How to Design a Sense of “Home” into your Retail Space
Evoking a sense of “home” in a retail space can be a key factor in getting your customers to not only linger long enough to make a purchase, but to keep them coming back. But creating this type of experience takes more nuance than simply adding a couch — here’s what to consider when planning your space.
July 9, 2019
Harnessing residential fusion in commercial design.
Sometimes, my couch calls to me. I could be at work, away on an errand, or even out at a party. When it happens, there’s literally nowhere else I want to be than on my big, plush daybed — a hot cup of tea in my hand, relaxing with a book or watching a show, surrounded by soothing colors, soft, natural light, some of my favorite music playing in the background… Sounds great.
Done right, an amazing retail space can be even more alluring. It might have a big couch just as comfy as my own, or music and color that reminds me of being safe and sound at home. But what is even better in those retail spaces, is that there are no obligations waiting for my attention: no errands to be done, or clothes to be picked up. A great retail space offers a sense of comfort, safety, and relaxation, distilled to perfection.
Some great retail brands, both big and small, have been hunting for ways to form deeper connections with their customers, and have started to incorporate certain residential elements into their experiences. However, just throwing a couch and coffee table into a space without careful thought, investigation, and design won’t forge the type of experiential bond that retailers are looking for. To do that, we need to dive a little deeper and break down what home really means to us.
Trigger Memories from Childhood
Our concept of home will always be tied in some way to our youth. For most of us, home is a place we were always welcome, where our family provided for us, gave us food, and soft, warm places to be safe. It is the source of our ideas about what elements make us feel “at home.” For some of us, that meant food and light; for others, good music and the feel of a favorite chair or carpet. For the luckiest of us, it means a sense of family and of belonging — a sense that “this place is for me.” It’s that deep-rooted, emotional feeling of home that some retail spaces are looking to create and offer to their customers.
Engage All Five Senses
The most obvious residential elements are experienced first visually, then tactilely. Color and soft seating are important anchors in the residential experience. But the thoughtful selection of these can take a space further: evoking a hearth, or a special place of “settling in” that reminds us of our own well-worn, plush, and inviting living rooms. (Or the living rooms we wish we had!) Once someone is drawn into the space, warm finishes with rich textures make for that tactile experience. Even a small area with heavy, cleft stone, or exposed brick, contrasting against warm woods can go a long way. Be careful, though, not to solely rely on these alone — creating an “indoor cabin” can have a Hollywood set feel — subtlety, as always, is crucial.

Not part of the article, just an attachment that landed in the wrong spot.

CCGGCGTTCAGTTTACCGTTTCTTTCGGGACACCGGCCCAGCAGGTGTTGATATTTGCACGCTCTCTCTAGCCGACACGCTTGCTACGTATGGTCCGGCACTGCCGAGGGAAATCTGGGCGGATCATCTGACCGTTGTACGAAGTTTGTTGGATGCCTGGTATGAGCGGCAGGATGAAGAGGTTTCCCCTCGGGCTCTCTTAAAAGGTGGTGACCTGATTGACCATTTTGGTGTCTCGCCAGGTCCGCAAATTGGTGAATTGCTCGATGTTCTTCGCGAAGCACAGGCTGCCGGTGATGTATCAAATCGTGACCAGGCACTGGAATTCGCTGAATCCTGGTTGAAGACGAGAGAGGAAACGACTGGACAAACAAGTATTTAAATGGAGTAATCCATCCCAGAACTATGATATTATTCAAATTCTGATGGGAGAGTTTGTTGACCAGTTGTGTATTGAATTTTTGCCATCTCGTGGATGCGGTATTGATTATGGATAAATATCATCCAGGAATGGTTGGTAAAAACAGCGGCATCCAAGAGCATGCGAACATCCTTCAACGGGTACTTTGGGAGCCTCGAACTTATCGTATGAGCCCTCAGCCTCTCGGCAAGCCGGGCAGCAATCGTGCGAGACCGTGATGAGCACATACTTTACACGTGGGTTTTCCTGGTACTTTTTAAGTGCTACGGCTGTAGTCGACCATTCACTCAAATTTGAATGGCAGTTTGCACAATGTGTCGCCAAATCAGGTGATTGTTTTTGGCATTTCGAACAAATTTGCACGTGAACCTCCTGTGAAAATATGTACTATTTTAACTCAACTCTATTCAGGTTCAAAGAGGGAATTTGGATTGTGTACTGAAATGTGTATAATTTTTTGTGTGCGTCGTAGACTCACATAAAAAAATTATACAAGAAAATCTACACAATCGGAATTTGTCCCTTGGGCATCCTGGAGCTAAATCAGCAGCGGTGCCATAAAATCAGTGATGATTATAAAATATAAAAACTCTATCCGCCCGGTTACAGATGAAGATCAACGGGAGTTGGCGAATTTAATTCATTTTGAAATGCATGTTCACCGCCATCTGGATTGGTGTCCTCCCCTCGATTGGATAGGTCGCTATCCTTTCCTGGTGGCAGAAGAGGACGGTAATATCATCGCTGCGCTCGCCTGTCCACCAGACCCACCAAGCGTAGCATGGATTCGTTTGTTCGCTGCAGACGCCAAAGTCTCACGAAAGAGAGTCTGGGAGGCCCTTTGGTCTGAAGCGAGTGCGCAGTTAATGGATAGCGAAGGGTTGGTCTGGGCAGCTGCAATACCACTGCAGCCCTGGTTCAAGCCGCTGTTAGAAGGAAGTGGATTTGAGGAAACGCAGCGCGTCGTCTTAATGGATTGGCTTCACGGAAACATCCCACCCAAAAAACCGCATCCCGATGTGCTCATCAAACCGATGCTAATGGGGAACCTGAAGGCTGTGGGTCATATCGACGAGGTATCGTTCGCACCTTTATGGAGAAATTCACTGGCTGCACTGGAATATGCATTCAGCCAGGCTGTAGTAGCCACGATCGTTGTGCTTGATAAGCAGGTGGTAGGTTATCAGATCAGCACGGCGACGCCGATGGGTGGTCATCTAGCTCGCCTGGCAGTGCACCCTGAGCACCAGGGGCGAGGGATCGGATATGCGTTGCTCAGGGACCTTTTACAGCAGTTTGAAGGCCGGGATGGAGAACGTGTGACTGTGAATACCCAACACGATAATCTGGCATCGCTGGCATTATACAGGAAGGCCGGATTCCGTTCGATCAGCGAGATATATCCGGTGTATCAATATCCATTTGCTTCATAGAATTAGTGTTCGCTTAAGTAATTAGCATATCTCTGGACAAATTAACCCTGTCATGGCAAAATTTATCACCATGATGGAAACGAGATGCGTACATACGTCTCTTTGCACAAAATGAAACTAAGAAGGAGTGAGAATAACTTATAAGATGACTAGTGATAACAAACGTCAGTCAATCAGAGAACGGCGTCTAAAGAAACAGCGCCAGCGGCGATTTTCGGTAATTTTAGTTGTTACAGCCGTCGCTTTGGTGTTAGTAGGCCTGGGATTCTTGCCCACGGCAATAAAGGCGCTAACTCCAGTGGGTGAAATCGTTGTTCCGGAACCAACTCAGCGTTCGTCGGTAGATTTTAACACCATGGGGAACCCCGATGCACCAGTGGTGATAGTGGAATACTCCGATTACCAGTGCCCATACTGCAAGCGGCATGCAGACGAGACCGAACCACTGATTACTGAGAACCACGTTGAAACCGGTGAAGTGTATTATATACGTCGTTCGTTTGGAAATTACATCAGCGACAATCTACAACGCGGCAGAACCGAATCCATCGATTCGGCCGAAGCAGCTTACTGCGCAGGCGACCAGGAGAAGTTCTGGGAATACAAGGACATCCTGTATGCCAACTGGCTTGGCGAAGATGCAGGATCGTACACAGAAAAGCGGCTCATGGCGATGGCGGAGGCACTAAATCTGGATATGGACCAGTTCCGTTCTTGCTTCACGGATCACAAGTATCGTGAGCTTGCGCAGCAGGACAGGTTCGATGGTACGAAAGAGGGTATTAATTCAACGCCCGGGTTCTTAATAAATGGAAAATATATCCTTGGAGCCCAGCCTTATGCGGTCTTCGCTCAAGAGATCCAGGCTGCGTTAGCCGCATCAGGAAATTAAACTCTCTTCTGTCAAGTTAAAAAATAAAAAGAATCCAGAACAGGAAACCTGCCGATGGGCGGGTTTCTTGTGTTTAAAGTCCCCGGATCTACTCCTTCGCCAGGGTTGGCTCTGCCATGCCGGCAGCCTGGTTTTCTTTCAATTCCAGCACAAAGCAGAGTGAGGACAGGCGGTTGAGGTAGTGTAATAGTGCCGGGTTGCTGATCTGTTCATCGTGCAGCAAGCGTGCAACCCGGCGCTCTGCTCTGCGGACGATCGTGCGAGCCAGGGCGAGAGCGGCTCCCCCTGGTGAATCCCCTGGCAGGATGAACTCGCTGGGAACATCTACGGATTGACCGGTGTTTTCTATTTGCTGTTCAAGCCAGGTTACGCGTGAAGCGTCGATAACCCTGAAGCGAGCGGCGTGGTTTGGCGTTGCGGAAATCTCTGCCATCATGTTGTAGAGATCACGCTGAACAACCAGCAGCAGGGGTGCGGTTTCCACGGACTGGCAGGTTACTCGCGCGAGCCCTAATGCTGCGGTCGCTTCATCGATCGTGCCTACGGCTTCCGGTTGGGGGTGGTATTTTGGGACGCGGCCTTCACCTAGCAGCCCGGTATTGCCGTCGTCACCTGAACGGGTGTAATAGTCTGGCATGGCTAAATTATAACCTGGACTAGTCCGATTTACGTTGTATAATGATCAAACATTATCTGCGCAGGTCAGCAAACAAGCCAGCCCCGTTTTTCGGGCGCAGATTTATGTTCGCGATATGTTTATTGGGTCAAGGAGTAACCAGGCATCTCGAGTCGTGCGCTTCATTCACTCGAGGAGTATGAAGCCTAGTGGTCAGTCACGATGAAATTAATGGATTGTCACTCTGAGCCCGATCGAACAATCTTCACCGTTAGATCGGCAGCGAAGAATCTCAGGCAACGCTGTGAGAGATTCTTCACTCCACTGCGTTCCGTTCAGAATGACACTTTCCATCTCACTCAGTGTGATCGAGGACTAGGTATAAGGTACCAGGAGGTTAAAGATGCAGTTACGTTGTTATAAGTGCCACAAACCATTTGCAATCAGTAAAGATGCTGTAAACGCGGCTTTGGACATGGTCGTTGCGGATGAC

Remember those other senses? Music has a lot of power: blaring trendy Spotify lists isn’t going to make people feel at home. You’re never going to nail their favorites, but something soothing, playing softly in the background, might remind someone of a radio playing from the kitchen around the corner. And, don’t be afraid of background sounds!
Speaking of kitchens, smell is super powerful, as well, especially since it is linked very closely to our memory centers. Even if your space doesn’t offer food or drinks giving off aromas of their own, a thoughtfully-chosen, subtle hint of a scent can go a long way to triggering a comforting memory.
Pay Attention to the Human Scale
When you step into a commercial space, you are being welcomed into a community, and in space like these we are describing, an intimate one. Everything you are surrounded by is offered up to you with intention: a place to sit, something to drink, a collection of objects to capture your interest, curated specifically for your perusal. But intimate spaces require even more than the engagement of the five senses, they also rely on an even more ethereal experience: a sense of scale. You can’t fake intimacy. And in big open spaces with tall ceilings, making spaces that feel “just the right size” is everything. Dropping ceilings and favoring residential floor lamps with flattering horizontal light instead of harsh overhead cans is a good place to start.
Finally, all these elements need to weave together in an experiential tapestry that makes us feel safe, comfortable, and at ease. That’s the moment when a customer finds that couch and coffee table and chooses to settle into it, when they relax and let it all soak in. They might sip their drink or rest for a moment, and then make a decision about what memento they might choose from your collection to take home with them, and maybe, just maybe, the next time they are nearby, your couch might call to them, too.